This wasn’t in the script: Bristol withdraws film students’ access to ‘vital’ resource
‘I was offered a place for film at UWE, I wish I would have taken that instead’
Film students at Bristol University have received communication telling them that they will no longer be able to use Adobe Creative Cloud licences to do their practical work from home from the 14th of August 2022.
Third year Film and Television student, *Ben, explains that this licence includes “Photoshop, Indesign, Illustrator, After Effects, Premiere Pro and much more – all industry grade stuff we will need to use”.
Students have been informed that they will no longer have costed access to the programme but instead will have to spend £200 per person (on a private license) or use the university’s suites.
In email correspondence to their department one student outlined the issue of social inclusion. Second year film student, *Lola, highlighted that: “Many students simply do not have the funds to pay £200 a year for the software that is vital to their work.”
One of the chief concerns amongst students is that the current editing suites do not have the capacity to house every student. Another second year Bristol student, *Charlie, told The Tab of how they had been “booking it (the suite) for an hour some days before another person was in”, in order to complete compulsory work. This was when students were still given personal access to Premiere Pro.
Due to a return to “normal” teaching and a removal of many covid restrictions the department have decided that they need not pay for students to be able to utilise “editing software” from home or remotely.
This has angered many of the students in the department who have been left with a sour taste in their mouths.
For an institution that boasts being the seventh most employable university in the country, students are confused at where their tuition fees are going. *Lola despairs: “This is genuinely ridiculous what the fuck are our fees for if they don’t include access to essential software?”
Film student, *Austin, went as far as to say, “I was offered a place for film at UWE, I wish I would have taken that instead”.
In response to being asked what accommodation there will be for those students impacted by covid or travel restrictions next year, a University of Bristol Spokesperson said:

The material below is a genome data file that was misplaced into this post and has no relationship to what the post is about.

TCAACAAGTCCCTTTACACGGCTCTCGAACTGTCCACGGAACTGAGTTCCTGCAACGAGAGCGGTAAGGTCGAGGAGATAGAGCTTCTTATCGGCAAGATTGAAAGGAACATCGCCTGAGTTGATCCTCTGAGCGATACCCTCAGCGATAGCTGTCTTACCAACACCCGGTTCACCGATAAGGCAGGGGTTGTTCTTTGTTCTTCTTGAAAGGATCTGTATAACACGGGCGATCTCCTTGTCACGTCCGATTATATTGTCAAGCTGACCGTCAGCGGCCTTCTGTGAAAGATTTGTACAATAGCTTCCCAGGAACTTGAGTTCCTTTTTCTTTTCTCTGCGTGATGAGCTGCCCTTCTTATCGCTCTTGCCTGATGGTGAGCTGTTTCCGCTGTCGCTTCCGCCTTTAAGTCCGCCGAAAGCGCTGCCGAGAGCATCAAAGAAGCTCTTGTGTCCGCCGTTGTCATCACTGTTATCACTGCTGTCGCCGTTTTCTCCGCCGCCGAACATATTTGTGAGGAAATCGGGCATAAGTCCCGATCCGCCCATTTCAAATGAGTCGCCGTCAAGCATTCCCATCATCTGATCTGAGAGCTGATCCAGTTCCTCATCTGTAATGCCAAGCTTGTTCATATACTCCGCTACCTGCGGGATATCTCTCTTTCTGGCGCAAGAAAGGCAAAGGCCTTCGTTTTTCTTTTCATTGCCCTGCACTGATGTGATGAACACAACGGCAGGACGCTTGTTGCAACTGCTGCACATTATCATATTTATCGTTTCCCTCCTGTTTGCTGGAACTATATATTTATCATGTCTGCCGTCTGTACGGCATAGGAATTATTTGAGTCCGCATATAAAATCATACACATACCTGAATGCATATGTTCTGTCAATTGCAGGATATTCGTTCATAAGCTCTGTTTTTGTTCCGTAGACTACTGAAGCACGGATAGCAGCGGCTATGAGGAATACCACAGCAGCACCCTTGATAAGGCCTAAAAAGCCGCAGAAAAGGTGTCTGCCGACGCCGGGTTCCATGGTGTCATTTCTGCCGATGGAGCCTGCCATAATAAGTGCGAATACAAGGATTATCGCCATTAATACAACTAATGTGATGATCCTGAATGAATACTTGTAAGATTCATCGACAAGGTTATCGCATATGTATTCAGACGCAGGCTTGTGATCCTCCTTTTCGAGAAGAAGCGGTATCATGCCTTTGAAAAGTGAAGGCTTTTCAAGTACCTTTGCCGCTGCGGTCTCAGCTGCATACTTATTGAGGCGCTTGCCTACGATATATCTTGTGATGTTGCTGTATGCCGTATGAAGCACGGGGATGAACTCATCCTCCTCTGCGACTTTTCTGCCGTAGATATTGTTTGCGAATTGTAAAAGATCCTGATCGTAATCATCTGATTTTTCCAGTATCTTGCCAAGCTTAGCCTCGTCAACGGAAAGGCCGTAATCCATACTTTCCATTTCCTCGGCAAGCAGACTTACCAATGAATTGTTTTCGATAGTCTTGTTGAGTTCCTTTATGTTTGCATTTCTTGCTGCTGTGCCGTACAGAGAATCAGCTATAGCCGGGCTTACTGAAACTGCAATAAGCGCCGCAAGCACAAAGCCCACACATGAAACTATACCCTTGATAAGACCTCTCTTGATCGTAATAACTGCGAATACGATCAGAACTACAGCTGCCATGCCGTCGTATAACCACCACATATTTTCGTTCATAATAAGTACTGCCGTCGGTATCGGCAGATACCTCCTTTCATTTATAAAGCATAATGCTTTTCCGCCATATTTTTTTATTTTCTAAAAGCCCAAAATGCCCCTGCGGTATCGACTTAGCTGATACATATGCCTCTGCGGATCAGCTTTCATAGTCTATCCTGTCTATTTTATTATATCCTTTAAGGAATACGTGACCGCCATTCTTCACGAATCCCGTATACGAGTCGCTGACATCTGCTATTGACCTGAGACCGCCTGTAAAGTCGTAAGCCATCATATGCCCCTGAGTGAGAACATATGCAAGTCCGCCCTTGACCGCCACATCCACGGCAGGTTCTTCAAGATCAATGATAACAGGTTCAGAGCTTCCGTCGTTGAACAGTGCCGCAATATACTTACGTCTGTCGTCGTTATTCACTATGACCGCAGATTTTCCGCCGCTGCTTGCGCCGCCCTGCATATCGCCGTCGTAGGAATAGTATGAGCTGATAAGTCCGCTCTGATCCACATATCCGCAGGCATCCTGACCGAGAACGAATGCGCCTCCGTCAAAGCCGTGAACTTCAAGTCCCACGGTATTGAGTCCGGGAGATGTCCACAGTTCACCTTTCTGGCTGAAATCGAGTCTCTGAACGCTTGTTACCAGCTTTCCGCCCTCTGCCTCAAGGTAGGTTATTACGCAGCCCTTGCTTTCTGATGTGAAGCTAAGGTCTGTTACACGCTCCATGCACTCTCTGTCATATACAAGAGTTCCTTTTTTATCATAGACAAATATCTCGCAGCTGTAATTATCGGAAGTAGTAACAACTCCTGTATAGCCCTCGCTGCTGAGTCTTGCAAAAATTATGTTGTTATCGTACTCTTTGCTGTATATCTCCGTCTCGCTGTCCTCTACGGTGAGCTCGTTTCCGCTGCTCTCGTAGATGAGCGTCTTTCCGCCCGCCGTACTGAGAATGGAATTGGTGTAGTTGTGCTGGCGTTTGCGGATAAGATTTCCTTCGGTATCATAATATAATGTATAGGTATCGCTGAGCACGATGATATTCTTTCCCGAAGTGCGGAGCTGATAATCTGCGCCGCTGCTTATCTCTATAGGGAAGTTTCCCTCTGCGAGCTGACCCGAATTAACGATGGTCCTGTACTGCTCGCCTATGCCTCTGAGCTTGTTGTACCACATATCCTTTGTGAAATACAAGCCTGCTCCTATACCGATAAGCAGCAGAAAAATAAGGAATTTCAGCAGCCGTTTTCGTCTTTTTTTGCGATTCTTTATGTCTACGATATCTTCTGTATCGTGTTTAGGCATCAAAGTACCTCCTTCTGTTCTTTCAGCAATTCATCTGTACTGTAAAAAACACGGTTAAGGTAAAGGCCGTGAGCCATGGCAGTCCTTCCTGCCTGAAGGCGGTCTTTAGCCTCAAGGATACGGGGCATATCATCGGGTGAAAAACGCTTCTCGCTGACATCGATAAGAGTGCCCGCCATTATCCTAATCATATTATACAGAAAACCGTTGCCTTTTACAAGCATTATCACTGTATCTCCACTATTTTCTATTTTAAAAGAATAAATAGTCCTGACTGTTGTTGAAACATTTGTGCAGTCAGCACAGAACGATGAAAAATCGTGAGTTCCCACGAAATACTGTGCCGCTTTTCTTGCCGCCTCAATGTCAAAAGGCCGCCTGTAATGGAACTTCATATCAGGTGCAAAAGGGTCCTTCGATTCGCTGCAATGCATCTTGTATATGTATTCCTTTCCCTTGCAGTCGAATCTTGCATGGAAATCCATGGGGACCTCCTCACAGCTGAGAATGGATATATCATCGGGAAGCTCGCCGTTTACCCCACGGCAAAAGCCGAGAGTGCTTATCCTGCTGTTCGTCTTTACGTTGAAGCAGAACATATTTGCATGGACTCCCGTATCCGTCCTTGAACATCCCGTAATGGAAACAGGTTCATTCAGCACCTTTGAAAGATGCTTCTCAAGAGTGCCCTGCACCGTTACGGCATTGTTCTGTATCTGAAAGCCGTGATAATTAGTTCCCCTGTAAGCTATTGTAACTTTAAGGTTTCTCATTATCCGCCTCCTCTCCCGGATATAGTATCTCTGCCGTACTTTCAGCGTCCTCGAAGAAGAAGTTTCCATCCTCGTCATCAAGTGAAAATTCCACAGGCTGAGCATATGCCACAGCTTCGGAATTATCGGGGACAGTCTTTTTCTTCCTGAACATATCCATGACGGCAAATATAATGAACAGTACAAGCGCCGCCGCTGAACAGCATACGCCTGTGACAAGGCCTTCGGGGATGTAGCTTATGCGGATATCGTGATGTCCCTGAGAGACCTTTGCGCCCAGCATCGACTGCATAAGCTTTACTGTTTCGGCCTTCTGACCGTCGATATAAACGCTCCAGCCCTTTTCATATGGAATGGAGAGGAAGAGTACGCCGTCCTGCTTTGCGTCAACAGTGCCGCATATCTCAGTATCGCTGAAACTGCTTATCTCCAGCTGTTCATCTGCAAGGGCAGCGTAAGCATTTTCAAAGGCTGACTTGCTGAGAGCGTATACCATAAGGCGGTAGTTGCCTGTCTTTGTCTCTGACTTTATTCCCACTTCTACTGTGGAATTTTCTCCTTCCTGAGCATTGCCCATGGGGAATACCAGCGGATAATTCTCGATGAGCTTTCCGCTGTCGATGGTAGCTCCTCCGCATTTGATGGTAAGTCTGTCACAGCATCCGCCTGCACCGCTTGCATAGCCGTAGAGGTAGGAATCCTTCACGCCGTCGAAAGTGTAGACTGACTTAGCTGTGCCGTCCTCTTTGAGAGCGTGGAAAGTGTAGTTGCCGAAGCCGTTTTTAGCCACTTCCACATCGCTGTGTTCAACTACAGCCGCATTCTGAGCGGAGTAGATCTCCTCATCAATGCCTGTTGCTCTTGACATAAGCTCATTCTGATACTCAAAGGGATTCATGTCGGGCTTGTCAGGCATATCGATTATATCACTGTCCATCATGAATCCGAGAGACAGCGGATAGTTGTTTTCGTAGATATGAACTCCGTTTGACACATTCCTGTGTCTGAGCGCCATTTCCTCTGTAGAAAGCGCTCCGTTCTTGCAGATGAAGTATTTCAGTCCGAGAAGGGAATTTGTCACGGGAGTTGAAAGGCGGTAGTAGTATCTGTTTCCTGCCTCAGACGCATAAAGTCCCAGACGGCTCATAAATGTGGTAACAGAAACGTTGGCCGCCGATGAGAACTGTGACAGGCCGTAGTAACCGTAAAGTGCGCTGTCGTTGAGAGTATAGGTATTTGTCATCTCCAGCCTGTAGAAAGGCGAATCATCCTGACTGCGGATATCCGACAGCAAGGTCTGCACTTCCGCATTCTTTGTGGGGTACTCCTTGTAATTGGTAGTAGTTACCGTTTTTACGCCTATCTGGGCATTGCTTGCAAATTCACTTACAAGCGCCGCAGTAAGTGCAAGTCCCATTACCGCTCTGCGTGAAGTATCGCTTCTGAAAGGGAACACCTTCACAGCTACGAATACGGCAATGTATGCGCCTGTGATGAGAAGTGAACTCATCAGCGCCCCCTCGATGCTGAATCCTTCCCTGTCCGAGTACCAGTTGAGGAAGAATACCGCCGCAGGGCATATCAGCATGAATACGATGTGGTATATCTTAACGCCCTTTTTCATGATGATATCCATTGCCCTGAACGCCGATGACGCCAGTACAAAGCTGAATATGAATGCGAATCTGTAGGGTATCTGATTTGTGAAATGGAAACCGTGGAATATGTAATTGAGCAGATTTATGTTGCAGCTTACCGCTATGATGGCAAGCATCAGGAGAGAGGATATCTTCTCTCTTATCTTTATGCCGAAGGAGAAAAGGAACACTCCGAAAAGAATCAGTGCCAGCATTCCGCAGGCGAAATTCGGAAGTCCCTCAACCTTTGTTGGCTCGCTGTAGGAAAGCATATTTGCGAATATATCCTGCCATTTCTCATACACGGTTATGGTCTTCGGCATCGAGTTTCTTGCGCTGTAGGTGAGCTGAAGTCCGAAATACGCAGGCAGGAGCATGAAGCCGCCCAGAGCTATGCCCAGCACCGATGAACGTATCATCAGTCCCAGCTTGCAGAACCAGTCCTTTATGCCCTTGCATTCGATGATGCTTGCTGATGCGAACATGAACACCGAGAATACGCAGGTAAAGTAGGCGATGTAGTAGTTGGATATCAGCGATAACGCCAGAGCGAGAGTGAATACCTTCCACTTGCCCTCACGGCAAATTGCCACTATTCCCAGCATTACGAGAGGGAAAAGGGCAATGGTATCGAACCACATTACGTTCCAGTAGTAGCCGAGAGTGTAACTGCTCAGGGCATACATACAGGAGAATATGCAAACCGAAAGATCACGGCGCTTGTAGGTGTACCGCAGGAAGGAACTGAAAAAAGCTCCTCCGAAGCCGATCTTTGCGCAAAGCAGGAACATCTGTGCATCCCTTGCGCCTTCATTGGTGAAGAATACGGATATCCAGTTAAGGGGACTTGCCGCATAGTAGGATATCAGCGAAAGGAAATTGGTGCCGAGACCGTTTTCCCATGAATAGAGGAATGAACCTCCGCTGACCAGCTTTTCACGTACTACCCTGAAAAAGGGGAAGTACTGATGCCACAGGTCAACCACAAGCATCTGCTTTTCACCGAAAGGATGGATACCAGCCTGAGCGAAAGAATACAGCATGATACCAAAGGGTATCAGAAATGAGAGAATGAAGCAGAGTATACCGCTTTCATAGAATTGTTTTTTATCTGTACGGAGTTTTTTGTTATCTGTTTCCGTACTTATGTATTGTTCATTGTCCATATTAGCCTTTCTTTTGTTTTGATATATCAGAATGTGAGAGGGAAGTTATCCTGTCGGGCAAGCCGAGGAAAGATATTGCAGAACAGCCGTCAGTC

“During the pandemic when in-person teaching was not possible, the University did everything it could to provide students with the right tools to allow to them to continue with their studies at home.
“For students studying Film and Television, the decision was made to give them Adobe Creative Cloud licences which gave them access to a range of programmes including video editing software Premiere Pro.
“This was always a temporary measure whilst students were unable to access facilities on site and we’re sorry if anyone was under the misapprehension that this was going to be permanent.
“Students can still access all the programmes provided by Adobe via University computers within the department and additional equipment is being introduced including new iMacs and MacBooks which come with a range of industry-standard editing software.
“In addition, so that students are able to continue to access professional editing software on their personal laptops at home, we are moving to DaVinci Resolve as our main platform for teaching and a version of this is available to download for free. A more extensive version will be available on computers in the department and full training for this system will be provided from next semester in addition to regular teaching.”
When approached for comment, the SU officers said: ‘Thank-you for bringing this to our attention, we will reach out to the Film Department course reps and offer our support.’
All students that The Bristol Tab have spoken to have asked to remain anonymous as they do not wish to dampen their chances of attaining a degree.